The note in PRO that is the trigger for all of this indicated that the "site plan" for this project had an expiration date of August 17, 2019. In fact, under our UDC, no site plan was required for this FLD project; and the plat that was presented to the Mayor and Council was not based on a site plan. This probably sounds surprising, but let me give you the specifics. Both the UDC and the Administrative Manual (the admin code that goes along with the UDC) make it clear that an FLD project that involves a subdivision, and requires a subdivision plat, does not require a site plan. See:

UDC 8.7.3.P.3.a - FLD Submittal, Review and Decision

"3. Site Plan
a. A site plan is required only if a subdivision plat is not required." 

This section also cross-references UDC 3.3.3, and Section 2-06.50 of the Administrative Manual. 

UDC 3.3.3.G.2.d provides: 
"A site plan is required for the following types of development:
d. Flexible Lot Developments not required to be processed in accordance with Article 8, Land Division, Land Split, and Subdivision Standards"

Section 2-06.50 of the Admin Manual provides:

"5.1 Site Plan Required
FLDs not proposing to subdivide the project site must prepare a site plan in accordance with Section 2-06.0.0, Development Package, including Section 2-06.5.3, Additional Information;

5.2 Tentative Plat Required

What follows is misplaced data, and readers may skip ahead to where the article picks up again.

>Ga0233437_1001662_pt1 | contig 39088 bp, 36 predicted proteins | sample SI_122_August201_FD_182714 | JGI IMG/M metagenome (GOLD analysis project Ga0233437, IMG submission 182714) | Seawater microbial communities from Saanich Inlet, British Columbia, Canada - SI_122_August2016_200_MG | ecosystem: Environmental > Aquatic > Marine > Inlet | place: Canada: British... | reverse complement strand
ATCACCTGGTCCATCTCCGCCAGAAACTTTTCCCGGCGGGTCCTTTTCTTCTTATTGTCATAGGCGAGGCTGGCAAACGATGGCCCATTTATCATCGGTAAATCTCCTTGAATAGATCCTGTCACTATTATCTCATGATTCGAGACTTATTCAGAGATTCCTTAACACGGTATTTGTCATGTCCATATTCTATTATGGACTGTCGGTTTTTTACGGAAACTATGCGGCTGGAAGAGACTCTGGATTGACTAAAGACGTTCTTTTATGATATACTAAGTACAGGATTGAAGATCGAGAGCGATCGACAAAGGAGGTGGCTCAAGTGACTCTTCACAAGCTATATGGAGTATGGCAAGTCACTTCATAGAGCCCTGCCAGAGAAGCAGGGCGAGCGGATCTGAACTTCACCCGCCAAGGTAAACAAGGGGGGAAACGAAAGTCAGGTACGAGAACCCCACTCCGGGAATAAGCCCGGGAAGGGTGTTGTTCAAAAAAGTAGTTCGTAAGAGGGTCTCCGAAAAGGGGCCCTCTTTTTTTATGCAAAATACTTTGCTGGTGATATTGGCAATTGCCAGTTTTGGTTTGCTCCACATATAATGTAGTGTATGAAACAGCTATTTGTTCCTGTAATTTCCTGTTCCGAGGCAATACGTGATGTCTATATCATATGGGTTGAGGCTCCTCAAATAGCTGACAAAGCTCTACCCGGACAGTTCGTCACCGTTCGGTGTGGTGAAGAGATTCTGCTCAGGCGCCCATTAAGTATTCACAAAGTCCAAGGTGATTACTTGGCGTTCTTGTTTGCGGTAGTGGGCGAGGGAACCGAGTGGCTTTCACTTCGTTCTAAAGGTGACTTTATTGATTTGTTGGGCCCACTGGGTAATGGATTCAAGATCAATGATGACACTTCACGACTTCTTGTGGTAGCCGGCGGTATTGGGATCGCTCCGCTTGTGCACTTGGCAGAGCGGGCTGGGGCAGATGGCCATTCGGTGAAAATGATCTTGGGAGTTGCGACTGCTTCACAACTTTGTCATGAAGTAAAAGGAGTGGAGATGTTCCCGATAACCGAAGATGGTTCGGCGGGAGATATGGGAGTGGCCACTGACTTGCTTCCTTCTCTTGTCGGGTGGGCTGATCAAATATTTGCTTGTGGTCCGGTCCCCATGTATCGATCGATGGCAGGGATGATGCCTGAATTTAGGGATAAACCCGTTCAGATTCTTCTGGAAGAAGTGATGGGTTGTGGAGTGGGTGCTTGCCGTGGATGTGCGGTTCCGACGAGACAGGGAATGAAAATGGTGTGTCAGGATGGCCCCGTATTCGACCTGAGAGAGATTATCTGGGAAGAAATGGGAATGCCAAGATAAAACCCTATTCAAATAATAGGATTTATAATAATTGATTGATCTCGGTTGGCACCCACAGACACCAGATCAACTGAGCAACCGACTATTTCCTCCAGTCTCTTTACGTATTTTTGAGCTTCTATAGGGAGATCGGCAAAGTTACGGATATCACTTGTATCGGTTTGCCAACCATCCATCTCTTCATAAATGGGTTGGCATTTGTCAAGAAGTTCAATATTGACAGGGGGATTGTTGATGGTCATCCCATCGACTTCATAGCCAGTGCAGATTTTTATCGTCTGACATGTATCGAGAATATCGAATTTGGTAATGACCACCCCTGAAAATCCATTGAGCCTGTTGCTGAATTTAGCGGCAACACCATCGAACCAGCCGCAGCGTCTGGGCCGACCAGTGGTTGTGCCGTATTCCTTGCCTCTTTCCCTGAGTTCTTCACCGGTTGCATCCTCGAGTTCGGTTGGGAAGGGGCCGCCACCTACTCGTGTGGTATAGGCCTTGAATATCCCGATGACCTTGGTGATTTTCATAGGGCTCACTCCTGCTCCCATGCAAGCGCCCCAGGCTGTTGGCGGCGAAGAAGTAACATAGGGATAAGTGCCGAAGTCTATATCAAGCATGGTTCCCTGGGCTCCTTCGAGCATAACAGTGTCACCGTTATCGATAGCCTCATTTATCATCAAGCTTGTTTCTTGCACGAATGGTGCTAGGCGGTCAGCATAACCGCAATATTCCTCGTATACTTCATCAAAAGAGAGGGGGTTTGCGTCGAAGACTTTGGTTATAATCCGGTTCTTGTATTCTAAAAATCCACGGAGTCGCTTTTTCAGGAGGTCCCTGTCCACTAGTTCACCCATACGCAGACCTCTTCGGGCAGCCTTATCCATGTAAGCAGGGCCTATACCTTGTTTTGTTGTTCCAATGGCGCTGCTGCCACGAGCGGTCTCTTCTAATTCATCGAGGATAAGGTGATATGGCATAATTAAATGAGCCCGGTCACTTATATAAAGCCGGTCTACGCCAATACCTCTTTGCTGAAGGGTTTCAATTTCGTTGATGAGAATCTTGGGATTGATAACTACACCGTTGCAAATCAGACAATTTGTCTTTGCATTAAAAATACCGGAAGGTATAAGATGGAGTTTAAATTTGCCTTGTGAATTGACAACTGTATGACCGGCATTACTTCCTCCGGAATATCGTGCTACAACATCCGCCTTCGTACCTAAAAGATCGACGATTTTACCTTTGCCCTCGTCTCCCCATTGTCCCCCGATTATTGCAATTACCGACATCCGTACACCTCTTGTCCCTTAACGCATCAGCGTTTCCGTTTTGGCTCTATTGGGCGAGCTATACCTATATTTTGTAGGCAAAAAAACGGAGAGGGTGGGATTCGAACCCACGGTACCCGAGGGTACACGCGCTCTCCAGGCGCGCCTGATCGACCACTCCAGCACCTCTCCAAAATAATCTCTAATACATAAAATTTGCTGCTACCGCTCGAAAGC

An FLD proposing to subdivide the project site into two or more lots must prepare a tentative plat. Tentative plats for FLDs must be prepared in accordance with Section 2-06.0.0, Development Package, including Section 2-06.5.3, Additional Information "

So, to be clear, an FLD application that does not involve the subdivision of the site must have a site plan, but is not required to secure a plat. An FLD application that does subdivide the project site - like the Mountain Enclave FLD - is required to secure a plat, and is not required to submit a site plan. 

I'm certain you will ask, then, why the PRO notes refer to a site plan expiration date, if no site plan was required. That's because (as I understand it) PRO automatically tags entries made after the submittal of the development package with the date for the expiration of the site plan (by Code, 1 year from the date of the submittal of the development package). But here, since no site plan was required, there was no site plan that was subject to this expiration date.